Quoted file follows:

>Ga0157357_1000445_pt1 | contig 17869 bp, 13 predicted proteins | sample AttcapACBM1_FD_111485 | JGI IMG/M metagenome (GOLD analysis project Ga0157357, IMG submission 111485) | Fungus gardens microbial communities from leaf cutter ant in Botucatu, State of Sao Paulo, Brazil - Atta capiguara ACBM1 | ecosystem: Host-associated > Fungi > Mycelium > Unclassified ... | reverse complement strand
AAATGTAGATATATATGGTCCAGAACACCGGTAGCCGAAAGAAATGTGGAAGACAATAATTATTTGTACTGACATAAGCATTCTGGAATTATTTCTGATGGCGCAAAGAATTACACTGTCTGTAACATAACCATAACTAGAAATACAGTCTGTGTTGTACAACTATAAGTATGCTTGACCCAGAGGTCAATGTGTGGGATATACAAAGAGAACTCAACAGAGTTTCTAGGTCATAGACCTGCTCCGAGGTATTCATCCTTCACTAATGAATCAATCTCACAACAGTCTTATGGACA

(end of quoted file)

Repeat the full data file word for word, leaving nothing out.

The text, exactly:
>Ga0157357_1000445_pt1 | contig 17869 bp, 13 predicted proteins | sample AttcapACBM1_FD_111485 | JGI IMG/M metagenome (GOLD analysis project Ga0157357, IMG submission 111485) | Fungus gardens microbial communities from leaf cutter ant in Botucatu, State of Sao Paulo, Brazil - Atta capiguara ACBM1 | ecosystem: Host-associated > Fungi > Mycelium > Unclassified ... | reverse complement strand
AAATGTAGATATATATGGTCCAGAACACCGGTAGCCGAAAGAAATGTGGAAGACAATAATTATTTGTACTGACATAAGCATTCTGGAATTATTTCTGATGGCGCAAAGAATTACACTGTCTGTAACATAACCATAACTAGAAATACAGTCTGTGTTGTACAACTATAAGTATGCTTGACCCAGAGGTCAATGTGTGGGATATACAAAGAGAACTCAACAGAGTTTCTAGGTCATAGACCTGCTCCGAGGTATTCATCCTTCACTAATGAATCAATCTCACAACAGTCTTATGGACA